Today I am thinking about Saint Therese, the Little Flower. Therese is very special to me as my patron saint, the patron saint of one of my children, and of my grandmother whom I never got the privilege of meeting. Therese may be one of the most marked examples of accepting suffering and using it well. Indeed by the end of her life, she was happy in her suffering. It seems to me if we can reach that place, there is no need for our suffering and yet at the same time, it doesn’t bother us if it continues.
Therese’s pain was so great that she said if it wasn’t for her faith she would have taken her own life. Yet, many thought she was faking her sickness because she was so cheerful. I think Therese was making a choice that although the pain was unspeakable, she was not going to be controlled by it–she was not going to despair, not going to wallow in self-pity. She was going to use it.
Isn’t that amazing?
Can you imagine walking around In this kind of intense physical pain and no one even being able to tell? When I’m in pain, I want people to know! I want sympathy. I want the excuse, especially when I do let my pain (physical or emotional) get control of me. But Therese only wanted to deflect attention away from herself.
It was said that the physical ordeal which she felt more than any other was the cold of the convent buildings in winter, but no one even suspected this until she confessed it on her death-bed. It’s the not complaining in any way that impresses me. Some complaints are justified or even, you could say, you’re entitled to. But Therese didn’t say a word–and not only that, but she didn’t even act the part. If no one knew, that means no one ever saw her blowing on her hands or rubbing them together or crossing her arms across her chest or pulling a sweater tighter around her. She just endured it . . . with a smile.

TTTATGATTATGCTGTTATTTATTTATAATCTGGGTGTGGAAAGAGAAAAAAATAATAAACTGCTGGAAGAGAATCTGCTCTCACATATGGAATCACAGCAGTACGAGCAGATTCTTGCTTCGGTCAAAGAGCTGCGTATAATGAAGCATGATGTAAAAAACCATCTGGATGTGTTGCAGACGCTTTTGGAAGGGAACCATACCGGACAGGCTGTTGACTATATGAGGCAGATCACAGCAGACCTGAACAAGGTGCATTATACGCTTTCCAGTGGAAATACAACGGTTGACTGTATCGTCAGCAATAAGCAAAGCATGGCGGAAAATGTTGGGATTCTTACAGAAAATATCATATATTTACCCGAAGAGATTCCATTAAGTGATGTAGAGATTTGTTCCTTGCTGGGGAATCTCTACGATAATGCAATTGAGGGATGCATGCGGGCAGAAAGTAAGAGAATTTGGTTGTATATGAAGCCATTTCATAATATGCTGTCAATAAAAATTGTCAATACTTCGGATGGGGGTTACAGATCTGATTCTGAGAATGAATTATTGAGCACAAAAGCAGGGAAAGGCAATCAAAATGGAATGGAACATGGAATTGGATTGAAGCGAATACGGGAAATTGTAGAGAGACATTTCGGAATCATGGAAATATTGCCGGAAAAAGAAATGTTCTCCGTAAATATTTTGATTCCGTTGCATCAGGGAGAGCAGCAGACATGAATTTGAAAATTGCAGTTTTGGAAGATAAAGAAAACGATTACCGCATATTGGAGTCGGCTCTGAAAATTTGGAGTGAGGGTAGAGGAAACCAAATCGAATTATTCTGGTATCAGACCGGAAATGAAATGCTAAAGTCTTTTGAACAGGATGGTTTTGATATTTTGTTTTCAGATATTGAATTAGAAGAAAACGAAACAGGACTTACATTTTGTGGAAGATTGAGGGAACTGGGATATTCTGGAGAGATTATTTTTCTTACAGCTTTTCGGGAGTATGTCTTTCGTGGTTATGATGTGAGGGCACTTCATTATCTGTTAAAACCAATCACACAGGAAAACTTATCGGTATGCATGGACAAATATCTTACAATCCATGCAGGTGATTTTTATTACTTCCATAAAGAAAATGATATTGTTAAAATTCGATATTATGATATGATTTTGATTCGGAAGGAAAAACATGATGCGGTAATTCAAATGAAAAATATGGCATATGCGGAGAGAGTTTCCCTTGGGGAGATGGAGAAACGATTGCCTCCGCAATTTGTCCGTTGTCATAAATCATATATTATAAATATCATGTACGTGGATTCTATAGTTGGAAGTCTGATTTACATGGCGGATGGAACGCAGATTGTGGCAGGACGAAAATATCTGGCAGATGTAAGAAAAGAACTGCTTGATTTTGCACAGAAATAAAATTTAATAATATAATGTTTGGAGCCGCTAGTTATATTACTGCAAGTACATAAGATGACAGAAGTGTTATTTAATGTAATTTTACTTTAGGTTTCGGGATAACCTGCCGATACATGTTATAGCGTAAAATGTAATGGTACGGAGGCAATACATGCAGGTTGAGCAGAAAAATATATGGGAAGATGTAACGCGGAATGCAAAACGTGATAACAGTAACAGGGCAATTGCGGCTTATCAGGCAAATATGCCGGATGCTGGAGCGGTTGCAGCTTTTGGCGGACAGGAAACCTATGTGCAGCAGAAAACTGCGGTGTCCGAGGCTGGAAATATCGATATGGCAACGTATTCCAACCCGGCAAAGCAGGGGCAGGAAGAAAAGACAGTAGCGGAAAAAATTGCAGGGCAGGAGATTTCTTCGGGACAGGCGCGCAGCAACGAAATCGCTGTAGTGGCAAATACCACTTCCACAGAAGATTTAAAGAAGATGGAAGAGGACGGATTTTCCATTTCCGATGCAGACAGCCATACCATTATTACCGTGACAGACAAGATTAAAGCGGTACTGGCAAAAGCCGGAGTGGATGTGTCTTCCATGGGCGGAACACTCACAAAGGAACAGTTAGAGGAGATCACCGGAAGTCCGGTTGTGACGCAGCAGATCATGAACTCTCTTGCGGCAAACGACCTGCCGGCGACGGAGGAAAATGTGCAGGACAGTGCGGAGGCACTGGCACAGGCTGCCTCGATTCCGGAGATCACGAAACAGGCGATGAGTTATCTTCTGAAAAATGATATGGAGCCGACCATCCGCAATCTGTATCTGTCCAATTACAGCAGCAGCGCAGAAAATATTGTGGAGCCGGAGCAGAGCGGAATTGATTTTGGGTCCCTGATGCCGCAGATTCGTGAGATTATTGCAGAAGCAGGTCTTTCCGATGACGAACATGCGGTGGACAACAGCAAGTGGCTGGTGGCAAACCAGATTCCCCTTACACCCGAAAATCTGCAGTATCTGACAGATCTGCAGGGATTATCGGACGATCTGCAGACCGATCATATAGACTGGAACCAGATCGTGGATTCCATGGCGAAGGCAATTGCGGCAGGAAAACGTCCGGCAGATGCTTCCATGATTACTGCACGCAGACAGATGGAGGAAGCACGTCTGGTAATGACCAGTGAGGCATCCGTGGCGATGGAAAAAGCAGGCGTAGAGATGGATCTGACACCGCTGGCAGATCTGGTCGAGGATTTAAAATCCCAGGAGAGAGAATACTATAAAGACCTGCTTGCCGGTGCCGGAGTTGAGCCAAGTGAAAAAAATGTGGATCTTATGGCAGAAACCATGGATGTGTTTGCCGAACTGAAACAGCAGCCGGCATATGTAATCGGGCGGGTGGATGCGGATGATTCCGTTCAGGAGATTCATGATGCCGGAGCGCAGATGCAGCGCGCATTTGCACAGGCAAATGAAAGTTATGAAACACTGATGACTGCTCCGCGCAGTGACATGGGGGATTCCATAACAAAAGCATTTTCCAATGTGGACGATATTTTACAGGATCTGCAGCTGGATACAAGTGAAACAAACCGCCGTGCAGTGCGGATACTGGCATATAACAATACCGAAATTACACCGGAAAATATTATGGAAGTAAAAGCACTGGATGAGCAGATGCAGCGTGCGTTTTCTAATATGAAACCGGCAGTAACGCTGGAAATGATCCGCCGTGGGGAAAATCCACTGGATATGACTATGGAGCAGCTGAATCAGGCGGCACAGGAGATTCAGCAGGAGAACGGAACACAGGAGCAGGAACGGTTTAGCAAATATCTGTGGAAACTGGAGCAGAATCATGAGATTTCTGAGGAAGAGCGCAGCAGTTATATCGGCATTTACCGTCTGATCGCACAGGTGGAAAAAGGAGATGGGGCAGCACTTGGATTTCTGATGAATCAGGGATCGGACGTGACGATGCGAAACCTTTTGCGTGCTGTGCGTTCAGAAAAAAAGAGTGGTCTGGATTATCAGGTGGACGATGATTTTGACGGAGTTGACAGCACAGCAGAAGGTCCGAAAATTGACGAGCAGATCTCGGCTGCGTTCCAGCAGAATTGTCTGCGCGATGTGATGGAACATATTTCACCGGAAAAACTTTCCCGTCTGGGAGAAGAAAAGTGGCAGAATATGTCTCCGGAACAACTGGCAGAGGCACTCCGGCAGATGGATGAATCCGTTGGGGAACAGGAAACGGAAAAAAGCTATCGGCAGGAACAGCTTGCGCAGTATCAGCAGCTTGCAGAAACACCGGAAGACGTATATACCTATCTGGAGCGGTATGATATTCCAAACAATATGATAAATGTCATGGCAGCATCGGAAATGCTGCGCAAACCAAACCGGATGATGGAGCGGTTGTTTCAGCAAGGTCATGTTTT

I think you really have to understand God’s design for suffering to act like this. You would have to believe that it serves a purpose. You would also have to be much more concerned with something else–namely God and others. To me, its that being concerned about others part, that’s really hard to do. Sometimes suffering makes us even more internal, more focused on us. It looms so large in our mind that we can scarcely think of anything else. And sometimes we are just trying so hard to endure it that we can’t imagine having the ability to reach out to others. I’m not totally sure how you overcome that. I think there is a fine line between accepting that you may not be able to do everything you would like for everyone in the middle of your own crisis and not letting yourself become so focused on yourself that you don’t see the needs around you.
By the time of her death, Therese was able to say, “I have reached the point of not being able to suffer any more, because all suffering is sweet to me.”
So first, we learn to be joyous while we are suffering and then as we spiritually mature, we get to the point where we are genuinely happy for our sufferings. Kind of like that saying, “fake it until you make it.” So the point is to smile, to train ourselves to be joyful, to choose joy no matter what our circumstances. Joy is not the same as happiness. Joy is an internal contentment that has nothing to do with our circumstances.
I bet you know people who are constantly joyful. It doesn’t mean they are always happy but they just radiate a joy, a peace. And its a very attractive quality.
True joy, true peace comes from acceptance. Or actually I prefer the word surrender. Yes, surrender, as in, I give up, Lord. Have Your way–even if Your way for me is the way You took, the way of the Cross.
We are called to imitate Jesus. Jesus suffered so we should rejoice in our sufferings as they allow us to be more like Him!
Like Bishop Sheen said, “You can’t have Easter Sunday without Good Friday.”
Things that helped me:
So they went on their way from the presence of the Council, rejoicing that they had been considered worthy to suffer shame for His name. (Acts 5:41)
Out of these ashes… beauty will rise.
And we will dance among the ruins
We will see Him with our own eyes.
Out of these ashes… beauty will rise
For we know, joy is coming in the morning…
in the morning, beauty will rise. (Steven Curtis Chapman Beauty Will Rise) From the album: Beauty Will Rise.
What else from the life of Saint Therese says joy to you? What story of joy lifts you through your suffering?